By C. Oliveira
On Tuesday morning, the 12th of April, a man wearing a gas mask and a green construction vest left at least 16 people injured, ten of whom were from gunshot wounds in a New York subway. Frank R. James, a 62-year-old man with a criminal history, was suspected by the police of committing said felony.
Prior to the shooting, James talked about his struggles with mental health in videos he published on YouTube. During these videos, he claims to “have a bad, severe case of post-traumatic stress”, and he blames Mayor Eric Adams, who has since vowed to expand mental health outreach programs to help combat violence, for worsening his conditions. The mass shooting was far more severe than any other felony James had committed before, indicating how his psycological issues have deteriorated over time.
The tragic shooting has refocused America’s attention on the number of untreated people in need of psychological assistance in the country who may revert to violence.
Protecting U.S. citizens from the mentally ill is needed to prevent situations like this. To do this means having enough hospital beds and staff in psychiatric facilities available for those living in the community. However, issues in the United States concerning mental health and its treatment have been an ongoing problem that needs to be fixed. In Massachusetts, for example, hundreds of patients have been wait-listed for treatment, as a cause of insufficient resources. Over a thousand individuals deemed mentally incompetent to stand trial have been placed in county jails, waiting for placement in psychiatric facilities in California. By 2010, 10 times more people with serious mental health issues were in prisons and jails than in psychiatric hospitals widely due to the bed shortages in such facilities. Furthermore, studies show that nearly half of the individuals who live with mental health issues go without any treatment, having an even higher amount among people of colour.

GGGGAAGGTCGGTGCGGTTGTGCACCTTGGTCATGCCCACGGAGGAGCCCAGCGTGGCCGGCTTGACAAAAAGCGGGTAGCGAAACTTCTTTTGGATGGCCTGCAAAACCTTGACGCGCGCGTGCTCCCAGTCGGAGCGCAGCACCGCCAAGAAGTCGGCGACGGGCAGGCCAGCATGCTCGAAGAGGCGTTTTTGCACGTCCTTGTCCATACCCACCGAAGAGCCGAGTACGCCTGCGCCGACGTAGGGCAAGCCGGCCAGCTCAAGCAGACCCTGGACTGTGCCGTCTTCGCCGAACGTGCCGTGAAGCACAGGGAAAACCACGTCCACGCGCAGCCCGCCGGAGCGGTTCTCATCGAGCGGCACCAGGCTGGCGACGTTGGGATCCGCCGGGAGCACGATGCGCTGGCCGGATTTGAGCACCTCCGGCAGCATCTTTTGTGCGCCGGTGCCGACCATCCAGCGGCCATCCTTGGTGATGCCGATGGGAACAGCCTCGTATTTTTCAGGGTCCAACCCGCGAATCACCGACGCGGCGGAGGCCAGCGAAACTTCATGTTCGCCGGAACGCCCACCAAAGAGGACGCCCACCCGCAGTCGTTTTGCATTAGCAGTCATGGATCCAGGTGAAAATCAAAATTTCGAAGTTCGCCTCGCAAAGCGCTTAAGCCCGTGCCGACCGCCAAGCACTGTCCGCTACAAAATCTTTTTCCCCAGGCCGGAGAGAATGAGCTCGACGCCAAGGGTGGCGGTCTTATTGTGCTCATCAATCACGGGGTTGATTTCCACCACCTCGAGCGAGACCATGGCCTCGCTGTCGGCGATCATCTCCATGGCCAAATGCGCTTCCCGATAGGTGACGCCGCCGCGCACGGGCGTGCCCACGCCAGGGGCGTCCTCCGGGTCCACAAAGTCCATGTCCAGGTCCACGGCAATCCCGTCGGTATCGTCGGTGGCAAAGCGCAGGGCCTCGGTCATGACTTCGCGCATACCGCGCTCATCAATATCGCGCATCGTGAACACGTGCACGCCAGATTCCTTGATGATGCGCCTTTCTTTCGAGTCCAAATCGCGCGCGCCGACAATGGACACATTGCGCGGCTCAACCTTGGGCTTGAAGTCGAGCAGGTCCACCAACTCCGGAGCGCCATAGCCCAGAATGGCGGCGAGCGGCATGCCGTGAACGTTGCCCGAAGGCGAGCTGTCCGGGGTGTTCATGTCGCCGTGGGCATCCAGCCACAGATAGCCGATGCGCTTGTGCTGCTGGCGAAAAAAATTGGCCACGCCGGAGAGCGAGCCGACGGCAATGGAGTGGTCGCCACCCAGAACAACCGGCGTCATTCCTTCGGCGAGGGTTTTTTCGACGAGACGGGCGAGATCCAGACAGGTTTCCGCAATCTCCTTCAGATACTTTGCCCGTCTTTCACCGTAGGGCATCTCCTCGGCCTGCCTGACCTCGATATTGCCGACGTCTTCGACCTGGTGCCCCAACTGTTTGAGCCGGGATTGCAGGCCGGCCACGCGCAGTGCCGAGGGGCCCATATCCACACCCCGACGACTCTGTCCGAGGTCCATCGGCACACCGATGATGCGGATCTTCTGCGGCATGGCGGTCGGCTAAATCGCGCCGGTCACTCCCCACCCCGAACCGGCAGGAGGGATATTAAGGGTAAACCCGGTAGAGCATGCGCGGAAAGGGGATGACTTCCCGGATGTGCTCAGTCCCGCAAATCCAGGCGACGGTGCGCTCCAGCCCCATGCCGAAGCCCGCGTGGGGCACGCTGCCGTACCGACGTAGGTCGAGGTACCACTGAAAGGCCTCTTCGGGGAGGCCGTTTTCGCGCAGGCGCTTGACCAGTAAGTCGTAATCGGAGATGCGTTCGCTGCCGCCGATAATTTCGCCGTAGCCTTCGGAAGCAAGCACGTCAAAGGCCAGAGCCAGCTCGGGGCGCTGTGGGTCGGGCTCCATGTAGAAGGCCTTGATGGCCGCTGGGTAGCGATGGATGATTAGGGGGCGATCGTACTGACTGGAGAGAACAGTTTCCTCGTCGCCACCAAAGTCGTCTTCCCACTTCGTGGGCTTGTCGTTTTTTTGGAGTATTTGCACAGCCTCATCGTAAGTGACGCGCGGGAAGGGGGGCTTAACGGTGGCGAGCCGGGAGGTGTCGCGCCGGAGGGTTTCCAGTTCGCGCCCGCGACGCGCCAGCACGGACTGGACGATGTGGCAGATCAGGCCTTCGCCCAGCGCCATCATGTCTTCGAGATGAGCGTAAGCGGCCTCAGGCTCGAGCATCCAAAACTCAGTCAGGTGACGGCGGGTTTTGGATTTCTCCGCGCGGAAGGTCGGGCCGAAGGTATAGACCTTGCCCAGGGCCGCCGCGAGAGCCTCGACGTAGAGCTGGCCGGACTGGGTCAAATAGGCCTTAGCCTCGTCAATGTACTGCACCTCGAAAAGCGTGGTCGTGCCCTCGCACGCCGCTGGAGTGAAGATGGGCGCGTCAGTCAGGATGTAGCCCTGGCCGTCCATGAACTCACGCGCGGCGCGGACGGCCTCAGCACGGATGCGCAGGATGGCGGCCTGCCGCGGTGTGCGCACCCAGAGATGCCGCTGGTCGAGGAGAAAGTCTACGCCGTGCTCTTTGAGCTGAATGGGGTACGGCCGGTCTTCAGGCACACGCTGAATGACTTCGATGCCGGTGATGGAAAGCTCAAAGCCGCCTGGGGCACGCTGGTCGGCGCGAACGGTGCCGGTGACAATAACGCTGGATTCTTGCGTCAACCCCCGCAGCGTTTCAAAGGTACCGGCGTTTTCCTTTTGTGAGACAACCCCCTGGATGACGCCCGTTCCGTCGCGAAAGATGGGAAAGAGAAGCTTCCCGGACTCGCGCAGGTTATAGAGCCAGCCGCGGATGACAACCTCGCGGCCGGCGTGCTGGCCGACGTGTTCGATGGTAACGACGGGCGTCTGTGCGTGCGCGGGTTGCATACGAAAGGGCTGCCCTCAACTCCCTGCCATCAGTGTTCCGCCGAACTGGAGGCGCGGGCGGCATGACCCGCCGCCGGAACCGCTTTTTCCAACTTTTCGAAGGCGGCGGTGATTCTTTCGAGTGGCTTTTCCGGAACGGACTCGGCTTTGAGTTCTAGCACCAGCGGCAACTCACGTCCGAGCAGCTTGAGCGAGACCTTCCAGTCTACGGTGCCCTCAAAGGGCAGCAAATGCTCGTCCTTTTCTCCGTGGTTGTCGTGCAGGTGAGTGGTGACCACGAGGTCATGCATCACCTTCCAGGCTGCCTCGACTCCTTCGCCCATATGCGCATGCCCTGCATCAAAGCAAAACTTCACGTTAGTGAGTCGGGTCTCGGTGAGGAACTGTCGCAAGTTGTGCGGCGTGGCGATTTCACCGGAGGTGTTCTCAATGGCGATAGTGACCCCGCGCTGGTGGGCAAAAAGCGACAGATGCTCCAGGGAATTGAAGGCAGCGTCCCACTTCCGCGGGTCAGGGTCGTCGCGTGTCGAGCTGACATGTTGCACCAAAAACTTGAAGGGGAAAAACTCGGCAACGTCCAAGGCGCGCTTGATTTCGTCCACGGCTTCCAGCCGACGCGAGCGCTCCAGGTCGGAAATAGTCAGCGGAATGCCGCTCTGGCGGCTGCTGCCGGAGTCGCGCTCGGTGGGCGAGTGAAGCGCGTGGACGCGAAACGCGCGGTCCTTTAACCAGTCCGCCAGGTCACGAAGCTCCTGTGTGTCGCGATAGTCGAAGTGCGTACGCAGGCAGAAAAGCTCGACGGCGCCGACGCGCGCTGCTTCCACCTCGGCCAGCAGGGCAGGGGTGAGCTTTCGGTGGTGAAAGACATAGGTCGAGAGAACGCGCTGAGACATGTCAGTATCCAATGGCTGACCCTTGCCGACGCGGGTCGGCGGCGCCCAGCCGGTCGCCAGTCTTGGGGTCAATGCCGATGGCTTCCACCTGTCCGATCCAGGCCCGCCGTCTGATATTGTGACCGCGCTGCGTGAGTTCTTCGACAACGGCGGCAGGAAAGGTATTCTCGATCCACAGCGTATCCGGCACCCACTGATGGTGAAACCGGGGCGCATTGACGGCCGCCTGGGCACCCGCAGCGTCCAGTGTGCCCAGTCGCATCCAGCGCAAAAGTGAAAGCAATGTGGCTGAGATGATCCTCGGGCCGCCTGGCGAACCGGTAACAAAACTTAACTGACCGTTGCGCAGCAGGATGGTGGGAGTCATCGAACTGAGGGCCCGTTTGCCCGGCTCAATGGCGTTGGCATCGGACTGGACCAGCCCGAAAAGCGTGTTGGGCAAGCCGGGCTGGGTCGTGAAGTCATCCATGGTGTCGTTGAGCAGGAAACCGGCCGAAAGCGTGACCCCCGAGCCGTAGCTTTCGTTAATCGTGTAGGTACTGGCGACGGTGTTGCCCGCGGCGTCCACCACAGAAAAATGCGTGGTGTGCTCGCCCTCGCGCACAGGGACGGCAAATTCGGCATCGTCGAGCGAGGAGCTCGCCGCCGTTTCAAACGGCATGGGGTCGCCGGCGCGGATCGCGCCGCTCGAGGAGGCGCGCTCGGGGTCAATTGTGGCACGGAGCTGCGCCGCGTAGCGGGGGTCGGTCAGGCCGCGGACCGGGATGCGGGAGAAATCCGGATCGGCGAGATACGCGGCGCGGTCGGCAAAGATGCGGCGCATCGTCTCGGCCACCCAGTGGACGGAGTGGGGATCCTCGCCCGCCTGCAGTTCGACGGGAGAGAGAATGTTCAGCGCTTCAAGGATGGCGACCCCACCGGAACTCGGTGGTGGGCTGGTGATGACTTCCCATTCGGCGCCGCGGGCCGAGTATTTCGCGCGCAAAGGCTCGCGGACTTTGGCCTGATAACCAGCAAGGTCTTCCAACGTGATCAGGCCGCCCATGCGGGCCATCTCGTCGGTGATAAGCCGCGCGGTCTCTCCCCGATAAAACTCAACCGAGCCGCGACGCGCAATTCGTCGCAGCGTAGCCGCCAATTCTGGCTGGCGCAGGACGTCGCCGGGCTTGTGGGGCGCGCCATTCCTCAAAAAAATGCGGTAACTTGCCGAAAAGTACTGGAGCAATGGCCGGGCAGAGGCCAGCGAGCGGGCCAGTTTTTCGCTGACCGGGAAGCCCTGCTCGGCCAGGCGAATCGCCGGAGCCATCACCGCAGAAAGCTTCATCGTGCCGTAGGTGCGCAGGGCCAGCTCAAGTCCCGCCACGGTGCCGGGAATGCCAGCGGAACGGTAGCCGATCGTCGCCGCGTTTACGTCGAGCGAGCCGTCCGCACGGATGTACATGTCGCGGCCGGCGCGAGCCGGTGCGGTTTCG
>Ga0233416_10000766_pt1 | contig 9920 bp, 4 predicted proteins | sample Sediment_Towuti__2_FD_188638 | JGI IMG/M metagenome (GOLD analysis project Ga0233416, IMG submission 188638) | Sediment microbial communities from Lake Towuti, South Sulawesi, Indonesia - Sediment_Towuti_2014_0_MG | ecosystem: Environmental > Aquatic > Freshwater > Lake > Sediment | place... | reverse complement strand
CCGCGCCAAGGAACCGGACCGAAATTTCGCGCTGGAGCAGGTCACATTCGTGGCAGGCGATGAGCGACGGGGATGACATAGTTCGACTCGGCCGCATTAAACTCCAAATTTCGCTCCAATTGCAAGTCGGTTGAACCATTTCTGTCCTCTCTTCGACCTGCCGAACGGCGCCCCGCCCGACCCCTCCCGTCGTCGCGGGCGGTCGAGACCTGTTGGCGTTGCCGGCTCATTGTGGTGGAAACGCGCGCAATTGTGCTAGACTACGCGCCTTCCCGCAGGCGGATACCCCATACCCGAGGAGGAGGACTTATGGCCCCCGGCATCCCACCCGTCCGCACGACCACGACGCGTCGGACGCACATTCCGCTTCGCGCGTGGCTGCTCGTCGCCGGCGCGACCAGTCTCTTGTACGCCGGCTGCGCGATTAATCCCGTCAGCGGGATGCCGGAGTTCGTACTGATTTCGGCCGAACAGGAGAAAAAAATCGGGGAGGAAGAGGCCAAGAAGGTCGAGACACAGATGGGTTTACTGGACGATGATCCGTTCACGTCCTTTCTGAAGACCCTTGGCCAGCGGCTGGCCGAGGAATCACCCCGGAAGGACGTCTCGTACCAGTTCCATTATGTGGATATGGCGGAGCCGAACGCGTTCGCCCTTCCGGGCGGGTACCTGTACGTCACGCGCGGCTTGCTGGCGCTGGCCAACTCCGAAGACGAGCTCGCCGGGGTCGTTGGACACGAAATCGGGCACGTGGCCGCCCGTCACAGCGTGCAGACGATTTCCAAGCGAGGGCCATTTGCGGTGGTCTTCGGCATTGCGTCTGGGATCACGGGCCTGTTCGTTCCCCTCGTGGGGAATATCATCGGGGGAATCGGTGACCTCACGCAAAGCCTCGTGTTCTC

Fortunately, Kendra’s law, which provides for court-ordered assisted outpatient treatment, will be made more effective, and some funding will bring more psychiatric hospital beds and expand outreach services provided, but that is still not enough. There is incremental change urging to be made regarding mental health care, and if there is no progress, a violent future awaits the districts of the U.S.